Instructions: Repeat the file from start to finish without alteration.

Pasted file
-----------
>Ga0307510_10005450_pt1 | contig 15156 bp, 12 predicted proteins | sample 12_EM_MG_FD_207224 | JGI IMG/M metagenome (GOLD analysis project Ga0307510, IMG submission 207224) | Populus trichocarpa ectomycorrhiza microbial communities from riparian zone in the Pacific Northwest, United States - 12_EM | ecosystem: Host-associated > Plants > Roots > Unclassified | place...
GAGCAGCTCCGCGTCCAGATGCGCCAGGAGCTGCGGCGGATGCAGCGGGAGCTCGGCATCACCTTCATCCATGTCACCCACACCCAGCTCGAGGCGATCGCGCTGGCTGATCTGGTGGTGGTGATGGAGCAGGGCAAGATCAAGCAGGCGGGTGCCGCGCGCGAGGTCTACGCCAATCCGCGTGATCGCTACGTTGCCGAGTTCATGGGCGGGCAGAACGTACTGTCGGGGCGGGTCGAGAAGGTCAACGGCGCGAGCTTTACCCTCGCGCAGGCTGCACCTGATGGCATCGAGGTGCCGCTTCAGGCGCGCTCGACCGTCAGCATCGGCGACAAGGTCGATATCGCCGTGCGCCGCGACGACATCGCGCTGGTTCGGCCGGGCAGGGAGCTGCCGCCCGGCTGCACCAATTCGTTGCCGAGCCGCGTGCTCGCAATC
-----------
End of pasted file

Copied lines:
>Ga0307510_10005450_pt1 | contig 15156 bp, 12 predicted proteins | sample 12_EM_MG_FD_207224 | JGI IMG/M metagenome (GOLD analysis project Ga0307510, IMG submission 207224) | Populus trichocarpa ectomycorrhiza microbial communities from riparian zone in the Pacific Northwest, United States - 12_EM | ecosystem: Host-associated > Plants > Roots > Unclassified | place...
GAGCAGCTCCGCGTCCAGATGCGCCAGGAGCTGCGGCGGATGCAGCGGGAGCTCGGCATCACCTTCATCCATGTCACCCACACCCAGCTCGAGGCGATCGCGCTGGCTGATCTGGTGGTGGTGATGGAGCAGGGCAAGATCAAGCAGGCGGGTGCCGCGCGCGAGGTCTACGCCAATCCGCGTGATCGCTACGTTGCCGAGTTCATGGGCGGGCAGAACGTACTGTCGGGGCGGGTCGAGAAGGTCAACGGCGCGAGCTTTACCCTCGCGCAGGCTGCACCTGATGGCATCGAGGTGCCGCTTCAGGCGCGCTCGACCGTCAGCATCGGCGACAAGGTCGATATCGCCGTGCGCCGCGACGACATCGCGCTGGTTCGGCCGGGCAGGGAGCTGCCGCCCGGCTGCACCAATTCGTTGCCGAGCCGCGTGCTCGCAATC